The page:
In this work, we presented and assessed two different prototypes of the SoftHand Pro-Hybrid that integrate the use of soft robotic technologies with non-EMG based controls. In a preliminary validation with subjects without limb loss, both Configurations performed well, with the Compact Configuration slightly outperforming the Hardy in both objective and subjective tests. We then tested both of these Configurations with three subjects with limb loss and compared these results to the myoelectrically controlled SHP, used as a benchmark. This group had similar results with the Compact slightly outperforming the Hardy configuration on the ACMC and the benchmark outperforming both in two out of three subjects. Across configurations, however, all three subjects were rated as “Generally Capable” on the ACMC with all three configurations. Despite the limited number of subjects, this pilot study suggests the reliability of the SHPH configurations and the possibility to use hybrid solutions as a valid alternative to myoelectric control, especially in challenging environments. Improvements in the speed of the Hardy Configuration may improve both subjective and objective evaluations. Additionally, it is possible that further exposure to and more intensive training with the SHPH configurations could help improve performance. Encouraging results also open new avenues for the design of a different class of prosthetic device (i.e., partial hands) based on a similar hybrid method.
Data Availability Statement
The original contributions presented in the study are included in the article/Supplementary Material, further inquiries can be directed to the corresponding author/s.
The studies involving human participants were reviewed and approved by Comitato Etico di Area Vasta Nord Ovest, CEAVNO. The patients/participants provided their written informed consent to participate in this study.
SBG and FF performed the experiments. SBG, CP, GG, and MC performed the data analysis and designed the experimental setup. All authors contributed to writing the manuscript and designed the study.
This project has received funding from the European Union's Horizon 2020 ERC programme under the Grant Agreement No. 810346 (Natural Bionics) and by the European Research Council under the Proof of Concept Grant SoftHand Pro-H (No. 727536). The content of this publication is the sole responsibility of the authors. The European Commission or its services cannot be held responsible for any use that may be made of the information it contains.
Conflict of Interest
AB, MC, and GG are cofounders and shareholders of qbrobotics s.r.l., a company producing robotic hands and components of the SoftHand Pro used in the experiments reported in this paper.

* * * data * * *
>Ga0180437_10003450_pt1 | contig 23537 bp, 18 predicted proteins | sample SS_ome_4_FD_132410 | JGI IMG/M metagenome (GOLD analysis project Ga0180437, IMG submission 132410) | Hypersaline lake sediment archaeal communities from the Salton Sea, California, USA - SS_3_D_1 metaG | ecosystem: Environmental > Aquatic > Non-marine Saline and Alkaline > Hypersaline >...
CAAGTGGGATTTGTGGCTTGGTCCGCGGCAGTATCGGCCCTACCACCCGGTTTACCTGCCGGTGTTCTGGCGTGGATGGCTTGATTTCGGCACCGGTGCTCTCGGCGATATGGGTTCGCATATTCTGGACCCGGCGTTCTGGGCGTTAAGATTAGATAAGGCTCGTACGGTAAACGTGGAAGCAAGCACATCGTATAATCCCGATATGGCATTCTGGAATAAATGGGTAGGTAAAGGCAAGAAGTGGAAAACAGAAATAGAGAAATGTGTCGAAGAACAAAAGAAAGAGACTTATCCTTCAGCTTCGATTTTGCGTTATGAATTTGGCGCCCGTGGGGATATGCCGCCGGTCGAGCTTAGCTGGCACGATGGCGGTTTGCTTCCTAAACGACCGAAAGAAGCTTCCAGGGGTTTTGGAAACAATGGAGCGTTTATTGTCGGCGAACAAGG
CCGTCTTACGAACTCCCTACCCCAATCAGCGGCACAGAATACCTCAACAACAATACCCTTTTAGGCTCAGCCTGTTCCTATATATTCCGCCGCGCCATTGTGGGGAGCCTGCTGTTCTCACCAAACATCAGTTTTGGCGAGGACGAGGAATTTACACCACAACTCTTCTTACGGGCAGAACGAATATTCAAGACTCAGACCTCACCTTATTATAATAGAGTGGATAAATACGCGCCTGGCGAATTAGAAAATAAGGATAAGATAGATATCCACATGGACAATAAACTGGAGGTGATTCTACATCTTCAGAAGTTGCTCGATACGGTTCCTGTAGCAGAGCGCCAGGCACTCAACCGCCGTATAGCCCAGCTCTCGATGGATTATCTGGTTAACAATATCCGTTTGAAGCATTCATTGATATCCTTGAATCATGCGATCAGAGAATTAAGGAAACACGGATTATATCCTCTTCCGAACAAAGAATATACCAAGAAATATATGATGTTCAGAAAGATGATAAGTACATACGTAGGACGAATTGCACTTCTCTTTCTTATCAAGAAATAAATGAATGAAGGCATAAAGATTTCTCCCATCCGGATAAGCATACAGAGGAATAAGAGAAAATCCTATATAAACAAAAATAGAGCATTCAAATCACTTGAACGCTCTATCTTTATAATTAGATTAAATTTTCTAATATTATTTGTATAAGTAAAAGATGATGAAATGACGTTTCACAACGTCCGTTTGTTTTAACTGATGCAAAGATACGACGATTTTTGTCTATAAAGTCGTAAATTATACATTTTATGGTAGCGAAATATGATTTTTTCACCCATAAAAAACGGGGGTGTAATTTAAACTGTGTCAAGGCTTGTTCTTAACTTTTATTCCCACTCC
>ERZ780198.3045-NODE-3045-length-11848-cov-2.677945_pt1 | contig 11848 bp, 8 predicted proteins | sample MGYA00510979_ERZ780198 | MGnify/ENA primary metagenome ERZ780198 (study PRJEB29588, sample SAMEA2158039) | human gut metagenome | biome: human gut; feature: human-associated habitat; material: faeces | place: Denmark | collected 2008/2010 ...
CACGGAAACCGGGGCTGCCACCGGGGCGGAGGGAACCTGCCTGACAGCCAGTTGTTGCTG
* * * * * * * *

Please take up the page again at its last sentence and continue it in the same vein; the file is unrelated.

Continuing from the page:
The remaining authors declare that the research was conducted in the absence of any commercial or financial relationships that could be construed as a potential conflict of interest.
All claims expressed in this article are solely those of the authors and do not necessarily represent those of their affiliated organizations, or those of the publisher, the editors and the reviewers. Any product that may be evaluated in this article, or claim that may be made by its manufacturer, is not guaranteed or endorsed by the publisher.
The authors thank qbrobotics for their support in all aspects of this study. We also thank Giacomo Dinuzzi, Manuel Barbarossa, Simona Casini, Mattia Poggiani, and Vinicio Tincani for the help in the building of prototypes and tests.
The Supplementary Material for this article can be found online at: https://www.frontiersin.org/articles/10.3389/fnbot.2021.683253/full#supplementary-material
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Keywords: prosthetic hand, myoelectric control, body-powered prostheses, prosthetic control, soft robotics
Citation: Godfrey SB, Piazza C, Felici F, Grioli G, Bicchi A and Catalano MG (2021) Usability Assessment of Body Controlled Electric Hand Prostheses: A Pilot Study. Front. Neurorobot. 15:683253. doi: 10.3389/fnbot.2021.683253
Received: 20 March 2021; Accepted: 06 October 2021;
Published: 05 November 2021.
Edited by:Josep M. Font-Llagunes, Universitat Politecnica de Catalunya, Spain
Reviewed by:Amit N. Pujari, University of Hertfordshire, United Kingdom
Alejandro Zacarías, Instituto Politécnico Nacional (IPN), Mexico
Strahinja Dosen, Aalborg University, Denmark
Copyright © 2021 Godfrey, Piazza, Felici, Grioli, Bicchi and Catalano. This is an open-access article distributed under the terms of the Creative Commons Attribution License (CC BY). The use, distribution or reproduction in other forums is permitted, provided the original author(s) and the copyright owner(s) are credited and that the original publication in this journal is cited, in accordance with accepted academic practice. No use, distribution or reproduction is permitted which does not comply with these terms.
*Correspondence: Manuel G. Catalano, email@example.com